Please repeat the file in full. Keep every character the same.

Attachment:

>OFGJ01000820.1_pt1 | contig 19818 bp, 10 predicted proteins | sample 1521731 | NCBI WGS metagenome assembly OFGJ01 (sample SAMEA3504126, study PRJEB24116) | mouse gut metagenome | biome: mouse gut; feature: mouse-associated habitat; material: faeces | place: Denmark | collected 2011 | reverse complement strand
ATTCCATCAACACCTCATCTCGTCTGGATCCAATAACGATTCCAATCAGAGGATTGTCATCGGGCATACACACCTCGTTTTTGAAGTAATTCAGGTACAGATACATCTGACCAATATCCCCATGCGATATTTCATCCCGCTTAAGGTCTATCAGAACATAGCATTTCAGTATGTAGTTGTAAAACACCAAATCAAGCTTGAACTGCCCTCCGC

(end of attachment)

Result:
>OFGJ01000820.1_pt1 | contig 19818 bp, 10 predicted proteins | sample 1521731 | NCBI WGS metagenome assembly OFGJ01 (sample SAMEA3504126, study PRJEB24116) | mouse gut metagenome | biome: mouse gut; feature: mouse-associated habitat; material: faeces | place: Denmark | collected 2011 | reverse complement strand
ATTCCATCAACACCTCATCTCGTCTGGATCCAATAACGATTCCAATCAGAGGATTGTCATCGGGCATACACACCTCGTTTTTGAAGTAATTCAGGTACAGATACATCTGACCAATATCCCCATGCGATATTTCATCCCGCTTAAGGTCTATCAGAACATAGCATTTCAGTATGTAGTTGTAAAACACCAAATCAAGCTTGAACTGCCCTCCGC